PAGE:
Over the years, we've refined our approach to cover a wide range of topics, providing readers with reliable and practical advice to enhance their knowledge and skills. That's why millions of readers turn to us each year. Join us in celebrating the joy of learning, guided by standards you can trust.

Editorial Standards

At All The Science, we are committed to creating content that you can trust. Our editorial process is designed to ensure that every piece of content we publish is accurate, reliable, and informative.

Our team of experienced writers and editors follows a strict set of guidelines to ensure the highest quality content. We conduct thorough research, fact-check all information, and rely on credible sources to back up our claims. Our content is reviewed by subject matter experts to ensure accuracy and clarity.

We believe in transparency and maintain editorial independence from our advertisers. Our team does not receive direct compensation from advertisers, allowing us to create unbiased content that prioritizes your interests.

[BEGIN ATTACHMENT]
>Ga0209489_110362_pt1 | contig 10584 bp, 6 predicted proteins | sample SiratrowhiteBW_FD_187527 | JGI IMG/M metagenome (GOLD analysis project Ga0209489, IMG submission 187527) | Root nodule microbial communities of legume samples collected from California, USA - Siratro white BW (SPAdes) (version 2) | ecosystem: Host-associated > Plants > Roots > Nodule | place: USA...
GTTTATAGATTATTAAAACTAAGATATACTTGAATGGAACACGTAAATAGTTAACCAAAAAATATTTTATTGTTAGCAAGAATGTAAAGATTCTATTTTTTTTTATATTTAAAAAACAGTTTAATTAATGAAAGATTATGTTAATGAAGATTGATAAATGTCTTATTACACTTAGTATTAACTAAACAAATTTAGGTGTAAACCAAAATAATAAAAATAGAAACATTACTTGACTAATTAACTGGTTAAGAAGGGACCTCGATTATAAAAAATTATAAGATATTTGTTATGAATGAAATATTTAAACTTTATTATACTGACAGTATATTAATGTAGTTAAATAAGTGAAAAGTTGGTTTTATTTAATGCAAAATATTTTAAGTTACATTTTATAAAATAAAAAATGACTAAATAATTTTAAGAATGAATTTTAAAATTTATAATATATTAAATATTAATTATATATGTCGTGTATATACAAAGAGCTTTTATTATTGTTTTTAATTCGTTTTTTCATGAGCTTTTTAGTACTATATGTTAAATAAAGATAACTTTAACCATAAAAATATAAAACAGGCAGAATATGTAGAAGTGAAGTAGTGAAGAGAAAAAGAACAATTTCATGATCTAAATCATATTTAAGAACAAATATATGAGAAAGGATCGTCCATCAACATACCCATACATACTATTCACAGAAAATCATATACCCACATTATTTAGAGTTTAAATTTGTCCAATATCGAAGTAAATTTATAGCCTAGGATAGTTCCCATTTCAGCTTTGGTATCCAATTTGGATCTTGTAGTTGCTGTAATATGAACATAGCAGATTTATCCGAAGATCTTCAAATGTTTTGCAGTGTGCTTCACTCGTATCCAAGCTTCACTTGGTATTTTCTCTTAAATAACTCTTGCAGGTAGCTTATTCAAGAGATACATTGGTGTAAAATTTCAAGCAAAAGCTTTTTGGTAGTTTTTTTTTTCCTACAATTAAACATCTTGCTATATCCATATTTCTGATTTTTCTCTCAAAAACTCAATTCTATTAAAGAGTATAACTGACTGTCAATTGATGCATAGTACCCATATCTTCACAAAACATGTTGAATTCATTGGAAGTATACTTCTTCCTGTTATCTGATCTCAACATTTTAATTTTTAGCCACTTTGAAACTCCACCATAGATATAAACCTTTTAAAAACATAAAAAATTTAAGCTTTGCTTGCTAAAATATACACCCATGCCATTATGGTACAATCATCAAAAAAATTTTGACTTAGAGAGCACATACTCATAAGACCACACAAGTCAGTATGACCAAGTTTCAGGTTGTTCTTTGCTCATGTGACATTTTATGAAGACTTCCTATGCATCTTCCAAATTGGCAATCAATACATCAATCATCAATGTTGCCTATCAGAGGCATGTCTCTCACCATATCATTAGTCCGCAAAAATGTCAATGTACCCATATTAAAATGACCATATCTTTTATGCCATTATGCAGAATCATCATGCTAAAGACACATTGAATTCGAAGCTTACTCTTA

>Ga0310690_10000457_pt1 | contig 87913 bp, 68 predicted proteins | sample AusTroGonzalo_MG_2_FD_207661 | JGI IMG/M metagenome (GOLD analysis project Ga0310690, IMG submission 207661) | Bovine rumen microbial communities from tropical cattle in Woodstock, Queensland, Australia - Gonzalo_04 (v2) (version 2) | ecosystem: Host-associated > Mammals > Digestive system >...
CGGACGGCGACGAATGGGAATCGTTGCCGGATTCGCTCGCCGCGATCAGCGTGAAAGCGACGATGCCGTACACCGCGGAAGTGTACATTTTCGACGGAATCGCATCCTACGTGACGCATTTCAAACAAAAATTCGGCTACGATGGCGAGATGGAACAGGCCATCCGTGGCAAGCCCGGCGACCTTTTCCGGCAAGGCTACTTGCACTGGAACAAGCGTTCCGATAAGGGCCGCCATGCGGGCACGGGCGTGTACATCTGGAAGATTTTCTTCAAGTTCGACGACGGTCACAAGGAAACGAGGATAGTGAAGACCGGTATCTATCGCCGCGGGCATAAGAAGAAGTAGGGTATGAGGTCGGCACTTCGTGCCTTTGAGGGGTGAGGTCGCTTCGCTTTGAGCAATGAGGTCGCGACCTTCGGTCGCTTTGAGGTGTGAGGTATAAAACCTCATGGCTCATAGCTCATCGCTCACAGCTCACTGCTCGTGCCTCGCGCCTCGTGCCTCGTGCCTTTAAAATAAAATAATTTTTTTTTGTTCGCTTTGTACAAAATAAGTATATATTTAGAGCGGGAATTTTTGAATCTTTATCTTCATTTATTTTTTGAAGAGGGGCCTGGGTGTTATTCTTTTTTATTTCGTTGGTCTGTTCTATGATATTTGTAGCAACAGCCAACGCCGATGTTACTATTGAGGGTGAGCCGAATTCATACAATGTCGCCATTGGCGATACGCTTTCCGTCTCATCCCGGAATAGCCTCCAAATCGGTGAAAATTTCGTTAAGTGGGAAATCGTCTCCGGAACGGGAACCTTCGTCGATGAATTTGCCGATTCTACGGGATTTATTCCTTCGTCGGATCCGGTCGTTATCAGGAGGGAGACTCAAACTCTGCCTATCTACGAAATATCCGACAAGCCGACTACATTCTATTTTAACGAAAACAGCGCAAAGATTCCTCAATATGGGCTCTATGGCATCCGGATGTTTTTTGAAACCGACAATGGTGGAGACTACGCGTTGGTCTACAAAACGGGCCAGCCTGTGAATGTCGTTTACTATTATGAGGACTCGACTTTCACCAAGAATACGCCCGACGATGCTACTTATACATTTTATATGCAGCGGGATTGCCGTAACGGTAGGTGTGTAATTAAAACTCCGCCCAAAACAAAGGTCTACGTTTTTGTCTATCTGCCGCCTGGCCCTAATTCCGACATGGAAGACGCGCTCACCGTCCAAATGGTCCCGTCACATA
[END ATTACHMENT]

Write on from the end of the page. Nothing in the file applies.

Lunar phases are different stages in the cycle of the moon's orbit around the Earth. As the moon moves, people on Earth see varying levels of its illuminated surface, from a new moon, in which the moon can't be seen at all, to a full moon, in which people see the entire portion of the moon illuminated by the Sun. This cycle takes a little less than 30 days to complete, and it may be known collectively as the lunar cycle.

People have been tracking lunar phases for thousands of years. The obvious waxing and waning of the moon was clearly visible to human societies, and many cultures based their measurements of months around the moon's movements. They also associated particular phases with various events and beliefs. For example, some cultures believed that waning moons were associated with bad outcomes in new endeavors.

The lunar phases are fairly easily explained by astronomy. At any given time, fully half of the moon and half of the Earth are illuminated by sunlight. As the moon orbits around the Earth, varying levels of the illuminated area can be seen by people standing on Earth. When the moon is between the Earth and the Sun, the illuminated side faces away, creating a new moon. Full moons occur in the opposite situation, when the Earth is between the moon and the Sun.